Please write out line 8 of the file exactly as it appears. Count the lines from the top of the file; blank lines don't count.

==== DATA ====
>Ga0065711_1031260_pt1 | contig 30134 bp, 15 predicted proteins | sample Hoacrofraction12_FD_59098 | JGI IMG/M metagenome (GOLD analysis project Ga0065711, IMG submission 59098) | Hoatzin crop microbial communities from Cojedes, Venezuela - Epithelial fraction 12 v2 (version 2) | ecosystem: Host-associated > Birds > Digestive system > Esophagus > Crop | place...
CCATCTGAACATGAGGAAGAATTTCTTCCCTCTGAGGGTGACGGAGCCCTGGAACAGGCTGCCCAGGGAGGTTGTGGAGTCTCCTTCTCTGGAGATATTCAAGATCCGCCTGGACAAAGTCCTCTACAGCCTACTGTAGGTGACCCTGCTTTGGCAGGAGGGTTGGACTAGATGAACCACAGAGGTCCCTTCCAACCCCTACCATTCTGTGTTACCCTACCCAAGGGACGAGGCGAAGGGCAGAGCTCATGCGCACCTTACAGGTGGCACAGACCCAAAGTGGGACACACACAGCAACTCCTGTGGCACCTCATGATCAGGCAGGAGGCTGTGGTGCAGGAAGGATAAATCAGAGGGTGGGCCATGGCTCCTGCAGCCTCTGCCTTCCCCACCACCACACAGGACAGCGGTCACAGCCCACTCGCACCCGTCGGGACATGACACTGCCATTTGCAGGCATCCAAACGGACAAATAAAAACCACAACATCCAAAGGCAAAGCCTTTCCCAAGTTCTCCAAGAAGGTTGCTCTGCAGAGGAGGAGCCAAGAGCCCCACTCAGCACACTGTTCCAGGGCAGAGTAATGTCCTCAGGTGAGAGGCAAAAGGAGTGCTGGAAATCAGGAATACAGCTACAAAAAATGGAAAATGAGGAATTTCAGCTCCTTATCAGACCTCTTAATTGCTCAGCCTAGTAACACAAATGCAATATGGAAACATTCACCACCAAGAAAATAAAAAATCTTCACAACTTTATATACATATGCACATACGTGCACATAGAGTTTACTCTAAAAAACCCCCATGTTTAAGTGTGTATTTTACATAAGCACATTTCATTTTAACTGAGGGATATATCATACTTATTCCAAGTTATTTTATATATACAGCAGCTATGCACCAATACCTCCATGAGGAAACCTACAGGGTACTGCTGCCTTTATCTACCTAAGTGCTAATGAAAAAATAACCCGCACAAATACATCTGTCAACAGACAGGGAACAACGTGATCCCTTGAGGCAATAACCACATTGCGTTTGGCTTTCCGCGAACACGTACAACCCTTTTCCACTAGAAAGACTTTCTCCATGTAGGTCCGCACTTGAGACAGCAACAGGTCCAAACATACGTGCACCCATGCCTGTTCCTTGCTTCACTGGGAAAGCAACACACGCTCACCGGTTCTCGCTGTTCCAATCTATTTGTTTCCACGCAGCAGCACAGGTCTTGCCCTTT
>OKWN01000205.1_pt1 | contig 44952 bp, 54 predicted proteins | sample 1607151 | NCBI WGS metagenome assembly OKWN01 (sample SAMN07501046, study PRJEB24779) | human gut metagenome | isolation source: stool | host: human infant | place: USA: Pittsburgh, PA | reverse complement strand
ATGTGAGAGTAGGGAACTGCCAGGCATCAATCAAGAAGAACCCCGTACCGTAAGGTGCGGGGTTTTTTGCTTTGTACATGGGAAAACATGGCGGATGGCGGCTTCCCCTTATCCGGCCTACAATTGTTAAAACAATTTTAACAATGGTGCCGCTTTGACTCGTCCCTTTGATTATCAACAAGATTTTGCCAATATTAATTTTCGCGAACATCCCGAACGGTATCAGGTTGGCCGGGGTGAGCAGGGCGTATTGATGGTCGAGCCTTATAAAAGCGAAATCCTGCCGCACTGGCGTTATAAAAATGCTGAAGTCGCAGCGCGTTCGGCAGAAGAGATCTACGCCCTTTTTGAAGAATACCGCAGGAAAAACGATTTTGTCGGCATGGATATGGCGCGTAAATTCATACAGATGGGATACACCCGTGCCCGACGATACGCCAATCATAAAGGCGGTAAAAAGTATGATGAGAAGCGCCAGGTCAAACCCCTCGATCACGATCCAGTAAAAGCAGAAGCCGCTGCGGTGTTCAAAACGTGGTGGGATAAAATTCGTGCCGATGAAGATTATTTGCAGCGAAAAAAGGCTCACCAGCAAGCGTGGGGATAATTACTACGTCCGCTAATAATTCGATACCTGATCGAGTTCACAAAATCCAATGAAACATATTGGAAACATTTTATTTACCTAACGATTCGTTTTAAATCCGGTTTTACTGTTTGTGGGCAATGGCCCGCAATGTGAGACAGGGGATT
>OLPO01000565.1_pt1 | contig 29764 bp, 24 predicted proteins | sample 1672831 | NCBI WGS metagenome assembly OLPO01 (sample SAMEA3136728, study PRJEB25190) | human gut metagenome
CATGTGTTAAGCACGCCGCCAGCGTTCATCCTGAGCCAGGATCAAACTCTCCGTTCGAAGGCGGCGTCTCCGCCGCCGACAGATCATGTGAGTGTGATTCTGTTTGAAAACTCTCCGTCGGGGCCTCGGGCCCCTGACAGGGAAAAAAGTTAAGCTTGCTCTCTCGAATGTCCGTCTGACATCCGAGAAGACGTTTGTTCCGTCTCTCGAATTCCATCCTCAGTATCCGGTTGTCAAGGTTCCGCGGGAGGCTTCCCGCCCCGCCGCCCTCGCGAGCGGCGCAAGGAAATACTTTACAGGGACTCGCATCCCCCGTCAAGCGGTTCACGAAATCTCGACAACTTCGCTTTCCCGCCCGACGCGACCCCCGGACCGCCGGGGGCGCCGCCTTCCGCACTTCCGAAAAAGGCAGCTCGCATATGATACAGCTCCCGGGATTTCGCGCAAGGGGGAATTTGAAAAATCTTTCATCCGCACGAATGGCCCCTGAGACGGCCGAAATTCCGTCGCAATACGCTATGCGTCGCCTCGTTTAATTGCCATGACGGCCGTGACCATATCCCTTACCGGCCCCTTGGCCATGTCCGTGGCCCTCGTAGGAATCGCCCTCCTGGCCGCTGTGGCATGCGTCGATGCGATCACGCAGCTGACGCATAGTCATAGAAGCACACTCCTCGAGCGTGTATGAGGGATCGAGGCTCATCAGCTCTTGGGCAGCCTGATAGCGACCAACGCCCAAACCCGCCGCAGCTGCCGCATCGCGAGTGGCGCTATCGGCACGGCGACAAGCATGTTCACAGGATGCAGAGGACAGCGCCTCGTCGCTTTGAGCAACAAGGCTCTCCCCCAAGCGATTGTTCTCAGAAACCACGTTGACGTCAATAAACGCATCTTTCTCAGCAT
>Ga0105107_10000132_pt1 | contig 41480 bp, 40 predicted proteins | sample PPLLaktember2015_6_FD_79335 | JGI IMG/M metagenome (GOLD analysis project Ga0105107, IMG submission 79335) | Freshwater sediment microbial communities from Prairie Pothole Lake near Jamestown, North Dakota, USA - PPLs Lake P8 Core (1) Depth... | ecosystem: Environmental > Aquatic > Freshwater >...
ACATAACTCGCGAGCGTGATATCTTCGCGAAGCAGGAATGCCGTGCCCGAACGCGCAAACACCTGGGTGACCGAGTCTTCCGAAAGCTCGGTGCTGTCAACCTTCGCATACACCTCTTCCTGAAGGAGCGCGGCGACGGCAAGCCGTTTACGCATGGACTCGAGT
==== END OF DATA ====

ACATAACTCGCGAGCGTGATATCTTCGCGAAGCAGGAATGCCGTGCCCGAACGCGCAAACACCTGGGTGACCGAGTCTTCCGAAAGCTCGGTGCTGTCAACCTTCGCATACACCTCTTCCTGAAGGAGCGCGGCGACGGCAAGCCGTTTACGCATGGACTCGAGT